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worldbyharoon:

livingispolitical:

worldbyharoon:

Think of this post as a continuation of my older post “In defense of Nationalism”. If you have not read that one; then please do that before you criticize this piece. I strongly recommend to all that they read that piece before moving on to reading this one. Why? because this is more of a…

I was going to write a reply to your previous post (the defence of nationalism) but wasn’t entirely certain how I wanted to start or where I wanted to go, so I sort of got half way and then just left it.  This new post has broadened the discussion up enough for me to get a better footing in where the discussion is going and how best to respond.

Let me start off by saying that at my core I’m a supporter of cosmopolitanism.  That isn’t to say that I’m avowedly anti-nationalist, with mindless fervour.  I recognise that nationalist notions do have their place and undoubtedly have played an important role in liberation movements.  However nationalism is a tool, and only ever that.  It is a socially constructed identity created to pull people together in liberation from or in defence against other constructed national identities.  This is clearly shown in the way Rousseau first spoke on the matter in his advice to Poland: the notion of nationalism is promoted in so much that if Poland were conquered (primarily by Russia) territorially they would not be conquered as a people/nation.

In your previous post the examples you’ve used have been of similar instances: Palestinian resistance builds a Palestinian national consciousness to fight against the Israeli nationalist oppression, the Cuban revolution built upon a Cuban national pride to liberate from U.S. neo-imperialism, the Venezuelan national pride fought against U.S. interference.  Similar instances provide the examples for the fight against colonialism in Africa, Latin American, Middle East; the national identity was built to combat the external or alien, oppressing national identity.  In Iran the national identity worked to overthrow the U.S. backed Shah, but even then it could be argued that the constructed Iranian identity incorporated Islam as a major facet, and it was as much this sense of religious identity that built the revolution as it was the national identity.  Lets also not forget that in the U.S. the end of apartheid was combatted by the concept of black nationalism as a focal point for the civil rights movement.

For me the primary blind spot of what you say on the matter of nationalism is because you forgo considering what nationality is in the first place.  This is something of key, fundamental importance in considering how to progress further on the matter.  Nationality is the concept that you are bound together with somebody in camaraderie on the basis of a unified idea of culture, of religion, of language, of ethnicity or geographic place of birth.  Give or take some other social cleavages I haven’t thought of off the top of my head.  These are not set in stone and they are flexible to someone’s own consciousness and life experiences, and also that of the society within which they exist.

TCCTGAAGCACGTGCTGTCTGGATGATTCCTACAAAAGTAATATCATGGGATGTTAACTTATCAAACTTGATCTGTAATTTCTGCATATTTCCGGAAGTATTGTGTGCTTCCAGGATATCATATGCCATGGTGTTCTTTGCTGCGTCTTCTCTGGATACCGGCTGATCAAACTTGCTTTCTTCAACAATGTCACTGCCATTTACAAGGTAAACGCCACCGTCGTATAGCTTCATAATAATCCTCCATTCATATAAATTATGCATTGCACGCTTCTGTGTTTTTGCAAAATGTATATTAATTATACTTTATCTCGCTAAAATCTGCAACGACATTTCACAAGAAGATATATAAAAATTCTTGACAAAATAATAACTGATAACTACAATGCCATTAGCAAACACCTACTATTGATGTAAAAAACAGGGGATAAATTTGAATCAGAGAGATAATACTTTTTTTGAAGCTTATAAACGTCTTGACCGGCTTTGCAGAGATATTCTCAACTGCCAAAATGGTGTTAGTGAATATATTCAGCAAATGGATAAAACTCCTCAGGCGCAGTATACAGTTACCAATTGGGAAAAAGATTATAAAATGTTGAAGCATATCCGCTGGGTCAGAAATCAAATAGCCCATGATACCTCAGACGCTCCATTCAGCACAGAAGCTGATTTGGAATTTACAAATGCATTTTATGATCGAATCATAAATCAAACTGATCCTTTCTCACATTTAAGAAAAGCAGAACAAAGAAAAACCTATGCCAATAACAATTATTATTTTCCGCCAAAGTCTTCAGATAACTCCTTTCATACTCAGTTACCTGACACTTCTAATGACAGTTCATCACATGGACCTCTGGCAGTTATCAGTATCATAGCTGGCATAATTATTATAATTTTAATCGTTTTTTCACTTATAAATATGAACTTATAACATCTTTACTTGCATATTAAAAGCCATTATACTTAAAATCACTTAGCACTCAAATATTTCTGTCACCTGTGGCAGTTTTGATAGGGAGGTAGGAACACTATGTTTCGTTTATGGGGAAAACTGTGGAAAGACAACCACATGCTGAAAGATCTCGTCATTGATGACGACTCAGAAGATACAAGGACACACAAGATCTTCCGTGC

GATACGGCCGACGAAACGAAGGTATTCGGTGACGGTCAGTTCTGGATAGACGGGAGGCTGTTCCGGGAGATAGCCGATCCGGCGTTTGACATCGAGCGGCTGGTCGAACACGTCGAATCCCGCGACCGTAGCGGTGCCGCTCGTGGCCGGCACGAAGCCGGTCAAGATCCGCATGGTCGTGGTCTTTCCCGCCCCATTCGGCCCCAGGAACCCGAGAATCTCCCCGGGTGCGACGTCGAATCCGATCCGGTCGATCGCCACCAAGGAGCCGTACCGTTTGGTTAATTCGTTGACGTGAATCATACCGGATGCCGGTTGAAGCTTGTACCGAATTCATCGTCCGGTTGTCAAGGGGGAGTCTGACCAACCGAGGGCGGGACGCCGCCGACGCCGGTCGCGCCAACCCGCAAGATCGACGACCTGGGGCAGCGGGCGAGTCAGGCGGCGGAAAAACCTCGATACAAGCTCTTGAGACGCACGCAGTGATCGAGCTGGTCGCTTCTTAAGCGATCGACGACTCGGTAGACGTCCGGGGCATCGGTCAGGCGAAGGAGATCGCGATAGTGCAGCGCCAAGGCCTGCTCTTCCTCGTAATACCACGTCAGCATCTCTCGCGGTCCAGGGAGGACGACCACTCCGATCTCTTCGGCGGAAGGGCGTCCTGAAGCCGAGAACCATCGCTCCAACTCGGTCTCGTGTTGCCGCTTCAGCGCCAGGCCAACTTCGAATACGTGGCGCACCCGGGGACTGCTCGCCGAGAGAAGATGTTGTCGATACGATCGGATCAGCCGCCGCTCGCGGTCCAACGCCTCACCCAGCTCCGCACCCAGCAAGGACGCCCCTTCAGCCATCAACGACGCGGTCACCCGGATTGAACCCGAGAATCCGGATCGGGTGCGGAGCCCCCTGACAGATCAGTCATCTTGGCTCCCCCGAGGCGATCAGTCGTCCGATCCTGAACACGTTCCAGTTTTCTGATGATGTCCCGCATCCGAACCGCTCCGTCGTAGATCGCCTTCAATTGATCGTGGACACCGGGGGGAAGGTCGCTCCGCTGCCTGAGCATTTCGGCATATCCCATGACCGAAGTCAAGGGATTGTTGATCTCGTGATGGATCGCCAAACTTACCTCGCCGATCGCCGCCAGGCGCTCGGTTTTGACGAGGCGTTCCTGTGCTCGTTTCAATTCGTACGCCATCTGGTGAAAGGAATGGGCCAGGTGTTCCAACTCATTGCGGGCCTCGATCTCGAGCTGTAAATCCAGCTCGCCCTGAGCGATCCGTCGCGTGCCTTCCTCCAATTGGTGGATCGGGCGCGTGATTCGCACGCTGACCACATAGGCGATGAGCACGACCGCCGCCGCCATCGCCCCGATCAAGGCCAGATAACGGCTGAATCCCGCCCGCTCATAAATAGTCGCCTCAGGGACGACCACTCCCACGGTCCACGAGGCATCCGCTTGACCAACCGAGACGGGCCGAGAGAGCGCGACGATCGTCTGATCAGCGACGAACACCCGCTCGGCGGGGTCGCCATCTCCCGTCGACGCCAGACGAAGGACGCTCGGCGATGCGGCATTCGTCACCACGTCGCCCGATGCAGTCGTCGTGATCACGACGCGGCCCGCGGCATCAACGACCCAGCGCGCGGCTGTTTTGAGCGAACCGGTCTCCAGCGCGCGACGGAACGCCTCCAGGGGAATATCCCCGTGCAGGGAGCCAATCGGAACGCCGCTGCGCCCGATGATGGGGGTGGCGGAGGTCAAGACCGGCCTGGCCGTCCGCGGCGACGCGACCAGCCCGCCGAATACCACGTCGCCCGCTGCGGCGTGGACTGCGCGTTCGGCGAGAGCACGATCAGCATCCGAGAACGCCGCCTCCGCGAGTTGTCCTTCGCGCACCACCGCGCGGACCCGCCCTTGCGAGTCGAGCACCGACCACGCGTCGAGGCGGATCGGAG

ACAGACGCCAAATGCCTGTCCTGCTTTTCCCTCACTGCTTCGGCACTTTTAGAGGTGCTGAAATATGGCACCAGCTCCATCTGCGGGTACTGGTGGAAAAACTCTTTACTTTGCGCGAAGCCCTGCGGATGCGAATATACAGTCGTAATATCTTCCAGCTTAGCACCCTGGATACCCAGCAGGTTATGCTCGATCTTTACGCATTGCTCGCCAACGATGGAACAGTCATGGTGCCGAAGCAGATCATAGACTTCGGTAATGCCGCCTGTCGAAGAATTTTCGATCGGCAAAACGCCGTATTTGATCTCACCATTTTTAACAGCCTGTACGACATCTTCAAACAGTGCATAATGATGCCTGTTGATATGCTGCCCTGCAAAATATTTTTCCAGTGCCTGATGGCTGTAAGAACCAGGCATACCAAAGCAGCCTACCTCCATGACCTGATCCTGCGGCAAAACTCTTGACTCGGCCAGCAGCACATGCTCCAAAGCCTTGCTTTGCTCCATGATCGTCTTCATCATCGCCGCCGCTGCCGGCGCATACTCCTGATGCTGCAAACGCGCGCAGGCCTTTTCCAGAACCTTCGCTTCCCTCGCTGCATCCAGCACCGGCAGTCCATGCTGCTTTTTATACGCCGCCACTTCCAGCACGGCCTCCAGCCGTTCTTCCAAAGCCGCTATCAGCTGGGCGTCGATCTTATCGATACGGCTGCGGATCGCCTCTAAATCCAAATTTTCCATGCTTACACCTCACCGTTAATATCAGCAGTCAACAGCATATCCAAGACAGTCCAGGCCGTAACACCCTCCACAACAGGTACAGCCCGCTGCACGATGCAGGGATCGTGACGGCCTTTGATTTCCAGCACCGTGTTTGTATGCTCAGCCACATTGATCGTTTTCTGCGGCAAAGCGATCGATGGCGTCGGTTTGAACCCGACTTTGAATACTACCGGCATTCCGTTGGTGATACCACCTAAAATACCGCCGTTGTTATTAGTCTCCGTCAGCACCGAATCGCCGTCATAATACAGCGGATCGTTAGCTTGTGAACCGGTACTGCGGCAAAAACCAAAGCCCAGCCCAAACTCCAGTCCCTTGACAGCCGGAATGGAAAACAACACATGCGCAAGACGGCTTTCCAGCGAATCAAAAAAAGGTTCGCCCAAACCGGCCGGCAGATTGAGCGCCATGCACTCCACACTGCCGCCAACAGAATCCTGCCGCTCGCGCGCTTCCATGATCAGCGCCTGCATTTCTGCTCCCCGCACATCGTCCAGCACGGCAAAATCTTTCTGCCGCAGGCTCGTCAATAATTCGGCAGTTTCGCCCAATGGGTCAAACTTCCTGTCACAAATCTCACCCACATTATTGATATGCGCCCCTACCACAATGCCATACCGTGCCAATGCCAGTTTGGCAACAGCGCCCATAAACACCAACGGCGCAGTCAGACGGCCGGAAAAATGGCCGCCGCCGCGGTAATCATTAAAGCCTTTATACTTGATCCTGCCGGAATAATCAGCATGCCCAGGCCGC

To some people in the U.S. to be “an American” is to be white, Christian, English speaking, have been born in the U.S..  To be “a good American” similarly has connotations of a certain cultural value system attached to it (“that sounds socialist to me, you’re not a Red are you!?” – you get the picture).  For such people if you were to try to re-appropriate the notion of “American” nationality it would be counter productive and they would be alienated as a result, just as to not use the language at all could be similarly alienating.

So we must also look at where this notion of nationalism really built from and how it was first used, to then further consider it’s use in a modern context.  By most accounts the real first success of nationalist identity which caused a change in the way people associated themselves occurred and spread as a result of the French Revolution.  French nationalism was built as a rallying call to end the oppression of the monarchy and the aristocracy and enable the people to have the vote.  The sense of enlightenment nationalism is that it connects with a necessity for self-determination through representative democracy.  These similar notions are still used today in the Arab uprisings with Libyan, Egyptian and so on struggles to achieve a vote for the everyday person in representative democracies.

The conflict itself to which you refer is entirely different in nature: the liberation of the proletariat from the bourgeoisie (if I may be so bold as to use Marx’ terminology).  In the U.S., the U.K. and other “western” or “economically developed” states the struggle is entirely different because their governments are seen as being of the same nationality, without the foreign interference and already with an operative sense of self-determination.  You cannot, in Britain, overthrow what is in the public consciousness a British government by decrying them as not British enough.  Not unless you intend to invest a lot of time completely redefining (or predefining?) exactly what Britishness curtails.  (Does David Cameron not eat enough fish and chips, does he not play enough tennis?  Does this in itself legitimise the necessity of revolution?)

Even if you should succeed in re-appropriating the nature of the nationalist discourse the problem then arises as to what you are able to redefine it as because the concept of nationality is by definition a divisive thought process – to claim to be of a nationality that requires self-determination is to then create, define, label or associate other nationalities as being inherently different, alien, foreign.  In instances where the people do not view themselves as being oppressed the tact must change entirely.  To continue to use the nationalism argument for liberation, in a “democratic free state” is to make it necessary to construct a phantom nationality that oppresses which must be fought against.

The key in these revolutions is not that we must fight to build a national identity that cannot capture the necessary rhetoric of democratic liberation, nor does it have an oppressing nation to push against.  The key is to transform the consciousness of the people and alter where their perception of shared interests lie.  To bring to them realisation that they are oppressed by the corporations, by the ruling classes and by the bourgeoisie.  Not to create a movement for a revolution that relies upon a national identity which is flexible, fluid and so easily able to be co-opted and mis-appropriated.